Process: Utilize your persuasion and influence toolkit 

The conversation about politics, influence, and persuasion is not one that is discussed often in security. To the uninitiated, it may even sound like some high-level concept. Some might even confuse it with “begging on your knees.” Yet, CISOs can follow a thorough process with each of their stakeholders. This is professional political maneuvering at its finest that can absolutely be done with ethics, finesse and integrity. Follow these tools:

  • Collective Momentum: Socialize the security vision, strategy and change program and build momentum. When you finally present the vision, the CISO can list the engaged sponsors.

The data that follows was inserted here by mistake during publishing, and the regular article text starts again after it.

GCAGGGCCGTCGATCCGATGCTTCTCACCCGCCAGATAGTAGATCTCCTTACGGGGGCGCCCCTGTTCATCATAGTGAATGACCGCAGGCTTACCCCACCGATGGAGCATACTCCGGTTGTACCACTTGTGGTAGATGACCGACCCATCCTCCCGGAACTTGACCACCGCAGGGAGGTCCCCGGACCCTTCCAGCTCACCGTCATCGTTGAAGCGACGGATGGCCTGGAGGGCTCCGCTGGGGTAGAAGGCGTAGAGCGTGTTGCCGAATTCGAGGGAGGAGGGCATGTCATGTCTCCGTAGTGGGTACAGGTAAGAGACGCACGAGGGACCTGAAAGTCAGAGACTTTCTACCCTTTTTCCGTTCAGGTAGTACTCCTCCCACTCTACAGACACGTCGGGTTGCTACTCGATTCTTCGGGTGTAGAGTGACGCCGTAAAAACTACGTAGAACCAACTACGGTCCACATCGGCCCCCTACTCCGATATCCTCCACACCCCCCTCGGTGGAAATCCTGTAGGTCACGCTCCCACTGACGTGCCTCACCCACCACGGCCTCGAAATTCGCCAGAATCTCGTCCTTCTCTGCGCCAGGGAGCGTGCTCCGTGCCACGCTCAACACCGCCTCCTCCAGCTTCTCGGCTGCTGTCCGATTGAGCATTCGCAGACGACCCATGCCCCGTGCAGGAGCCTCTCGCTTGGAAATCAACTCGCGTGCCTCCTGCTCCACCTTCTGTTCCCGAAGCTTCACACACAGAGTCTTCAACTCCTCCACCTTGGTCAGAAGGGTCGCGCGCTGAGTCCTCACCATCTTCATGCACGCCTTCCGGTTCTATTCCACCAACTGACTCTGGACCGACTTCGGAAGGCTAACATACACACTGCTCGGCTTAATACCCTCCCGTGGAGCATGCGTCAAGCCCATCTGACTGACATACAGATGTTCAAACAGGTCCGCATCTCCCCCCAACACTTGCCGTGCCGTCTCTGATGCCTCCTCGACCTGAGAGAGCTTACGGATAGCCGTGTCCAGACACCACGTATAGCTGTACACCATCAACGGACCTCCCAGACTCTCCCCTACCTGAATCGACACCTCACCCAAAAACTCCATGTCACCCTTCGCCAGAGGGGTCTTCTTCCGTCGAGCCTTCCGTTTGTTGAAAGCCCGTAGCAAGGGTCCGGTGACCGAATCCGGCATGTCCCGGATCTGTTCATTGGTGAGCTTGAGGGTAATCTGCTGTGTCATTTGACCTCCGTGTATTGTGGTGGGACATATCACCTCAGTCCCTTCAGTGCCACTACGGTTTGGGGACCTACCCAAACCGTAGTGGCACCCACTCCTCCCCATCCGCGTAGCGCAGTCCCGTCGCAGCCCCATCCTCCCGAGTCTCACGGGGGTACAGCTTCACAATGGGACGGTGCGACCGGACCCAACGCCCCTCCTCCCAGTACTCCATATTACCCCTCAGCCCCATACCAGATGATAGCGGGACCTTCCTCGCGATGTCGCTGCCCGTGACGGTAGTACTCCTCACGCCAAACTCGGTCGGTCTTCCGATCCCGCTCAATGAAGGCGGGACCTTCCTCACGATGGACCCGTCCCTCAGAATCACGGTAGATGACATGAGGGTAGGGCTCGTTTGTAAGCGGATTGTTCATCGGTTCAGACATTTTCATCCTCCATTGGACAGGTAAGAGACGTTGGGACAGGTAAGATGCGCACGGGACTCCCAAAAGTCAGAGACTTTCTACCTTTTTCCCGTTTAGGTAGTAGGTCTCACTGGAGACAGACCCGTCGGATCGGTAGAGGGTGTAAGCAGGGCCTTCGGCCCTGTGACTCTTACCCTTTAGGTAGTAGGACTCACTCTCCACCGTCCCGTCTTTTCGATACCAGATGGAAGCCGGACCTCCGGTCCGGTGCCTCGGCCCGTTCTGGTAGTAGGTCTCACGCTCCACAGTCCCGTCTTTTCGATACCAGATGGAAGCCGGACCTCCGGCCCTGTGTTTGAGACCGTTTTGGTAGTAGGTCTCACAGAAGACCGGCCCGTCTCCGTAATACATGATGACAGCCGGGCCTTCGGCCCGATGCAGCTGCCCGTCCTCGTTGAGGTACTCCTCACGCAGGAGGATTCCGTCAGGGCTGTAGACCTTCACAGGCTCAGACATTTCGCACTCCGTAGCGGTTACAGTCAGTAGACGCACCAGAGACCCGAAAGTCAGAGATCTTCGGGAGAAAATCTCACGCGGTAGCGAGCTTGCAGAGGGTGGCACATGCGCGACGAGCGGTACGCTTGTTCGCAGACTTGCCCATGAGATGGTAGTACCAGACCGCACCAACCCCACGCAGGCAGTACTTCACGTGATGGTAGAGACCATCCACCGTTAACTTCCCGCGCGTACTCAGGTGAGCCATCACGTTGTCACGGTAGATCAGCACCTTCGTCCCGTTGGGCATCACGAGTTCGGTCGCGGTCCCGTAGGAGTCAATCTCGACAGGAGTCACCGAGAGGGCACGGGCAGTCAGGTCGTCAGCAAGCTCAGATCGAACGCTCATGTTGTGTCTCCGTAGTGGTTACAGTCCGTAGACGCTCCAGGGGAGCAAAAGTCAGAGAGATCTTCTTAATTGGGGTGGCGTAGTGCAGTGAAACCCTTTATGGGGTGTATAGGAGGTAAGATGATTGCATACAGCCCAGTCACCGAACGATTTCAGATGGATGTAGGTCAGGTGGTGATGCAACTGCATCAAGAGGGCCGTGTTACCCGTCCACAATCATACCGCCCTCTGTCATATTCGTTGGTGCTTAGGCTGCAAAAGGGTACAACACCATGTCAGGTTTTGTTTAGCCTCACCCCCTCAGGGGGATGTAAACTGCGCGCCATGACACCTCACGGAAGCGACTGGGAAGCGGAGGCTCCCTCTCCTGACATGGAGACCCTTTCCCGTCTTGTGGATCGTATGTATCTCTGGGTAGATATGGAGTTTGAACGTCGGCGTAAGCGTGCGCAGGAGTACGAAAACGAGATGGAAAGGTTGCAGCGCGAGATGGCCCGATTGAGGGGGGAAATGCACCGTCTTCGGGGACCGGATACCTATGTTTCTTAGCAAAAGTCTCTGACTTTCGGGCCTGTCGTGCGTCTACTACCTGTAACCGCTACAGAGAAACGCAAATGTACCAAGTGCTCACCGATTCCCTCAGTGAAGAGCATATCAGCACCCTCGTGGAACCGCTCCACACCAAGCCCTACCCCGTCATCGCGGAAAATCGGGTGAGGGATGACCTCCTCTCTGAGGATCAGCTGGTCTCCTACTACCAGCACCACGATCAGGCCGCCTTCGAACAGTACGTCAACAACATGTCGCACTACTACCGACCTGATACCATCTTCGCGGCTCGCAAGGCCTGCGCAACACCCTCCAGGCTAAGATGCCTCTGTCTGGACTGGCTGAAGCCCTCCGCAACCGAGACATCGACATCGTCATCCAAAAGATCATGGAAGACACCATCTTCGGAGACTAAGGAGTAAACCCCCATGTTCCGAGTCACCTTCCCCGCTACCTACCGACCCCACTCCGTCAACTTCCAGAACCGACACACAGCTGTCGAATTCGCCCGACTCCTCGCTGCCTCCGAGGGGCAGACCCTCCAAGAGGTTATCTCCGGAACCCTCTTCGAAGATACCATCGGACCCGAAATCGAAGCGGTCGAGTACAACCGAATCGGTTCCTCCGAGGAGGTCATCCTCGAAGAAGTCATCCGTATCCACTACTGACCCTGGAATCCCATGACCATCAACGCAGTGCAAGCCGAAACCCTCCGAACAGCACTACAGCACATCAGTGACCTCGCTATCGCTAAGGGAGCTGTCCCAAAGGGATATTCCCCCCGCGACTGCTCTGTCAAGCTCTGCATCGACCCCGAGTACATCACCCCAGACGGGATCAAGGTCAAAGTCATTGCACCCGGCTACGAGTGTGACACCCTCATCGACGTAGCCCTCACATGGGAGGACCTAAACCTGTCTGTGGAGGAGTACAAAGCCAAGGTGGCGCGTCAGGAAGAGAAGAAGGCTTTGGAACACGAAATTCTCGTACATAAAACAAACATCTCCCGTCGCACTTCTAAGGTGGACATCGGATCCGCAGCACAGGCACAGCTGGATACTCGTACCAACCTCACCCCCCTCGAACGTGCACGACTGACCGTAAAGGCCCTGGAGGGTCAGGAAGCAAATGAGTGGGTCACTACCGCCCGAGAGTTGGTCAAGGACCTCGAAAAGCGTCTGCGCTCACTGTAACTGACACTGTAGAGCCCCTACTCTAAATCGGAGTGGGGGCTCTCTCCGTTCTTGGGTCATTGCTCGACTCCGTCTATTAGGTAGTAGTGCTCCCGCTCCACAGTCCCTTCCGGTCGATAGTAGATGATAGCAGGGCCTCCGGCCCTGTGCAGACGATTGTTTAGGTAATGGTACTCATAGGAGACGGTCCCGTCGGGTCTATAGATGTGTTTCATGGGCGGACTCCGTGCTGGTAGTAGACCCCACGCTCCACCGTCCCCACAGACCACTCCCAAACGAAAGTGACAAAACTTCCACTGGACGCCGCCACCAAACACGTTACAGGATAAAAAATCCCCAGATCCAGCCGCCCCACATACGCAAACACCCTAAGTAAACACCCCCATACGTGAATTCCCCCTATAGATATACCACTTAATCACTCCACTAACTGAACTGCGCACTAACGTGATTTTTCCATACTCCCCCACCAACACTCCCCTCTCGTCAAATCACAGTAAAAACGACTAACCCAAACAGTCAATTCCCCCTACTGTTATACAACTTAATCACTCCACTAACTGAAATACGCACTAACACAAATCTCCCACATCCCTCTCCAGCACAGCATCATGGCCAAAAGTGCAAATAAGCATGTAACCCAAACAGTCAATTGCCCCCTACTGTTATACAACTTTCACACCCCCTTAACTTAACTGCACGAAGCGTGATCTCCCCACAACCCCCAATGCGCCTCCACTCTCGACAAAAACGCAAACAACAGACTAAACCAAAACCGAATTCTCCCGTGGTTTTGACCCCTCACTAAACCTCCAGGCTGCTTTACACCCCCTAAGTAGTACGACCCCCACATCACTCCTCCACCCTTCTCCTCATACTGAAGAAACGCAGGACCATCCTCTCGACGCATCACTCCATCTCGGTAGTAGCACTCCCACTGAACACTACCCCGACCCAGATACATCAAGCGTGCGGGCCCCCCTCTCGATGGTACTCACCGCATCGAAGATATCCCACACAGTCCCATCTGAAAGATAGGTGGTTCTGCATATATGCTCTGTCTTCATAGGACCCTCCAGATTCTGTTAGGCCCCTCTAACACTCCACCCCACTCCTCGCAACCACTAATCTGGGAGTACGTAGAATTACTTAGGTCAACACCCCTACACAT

• Authority: There’s nothing like influence from the top down. If the CEO believes in something, most of the time, the organization falls into line.
  • Mutual Exchange: If a CISO aids a potential sponsor over and above what’s required, they build goodwill. They may be able to use that later.
  • Scarcity: CISOs can use time or resource limits (such as regulatory deadlines or vendor discounts) to create urgency.
  • Foresight: CISOs need to keep their sponsors briefed and be transparent about all situations, positive and negative.
  • Relationship: CISOs need to build a positive relationship with the key players ahead of time, so that this relationship can influence the response.

CISOs Need to Decide Their Type and Flex Their Leadership Muscles Accordingly

CISOs should ask themselves how much of their current success is a result of their technical knowledge, and how much is the result of their ability to collaborate and persuade. Better still, they should do some self-reflection and decide the type of CISO they want to be. Currently, six types of security leaders exist: Transformational CISO, Post-Breach CISO, Tactical/Operational Expert CISO, Compliance and Risk Guru, Steady State CISO, and Customer-facing Evangelist.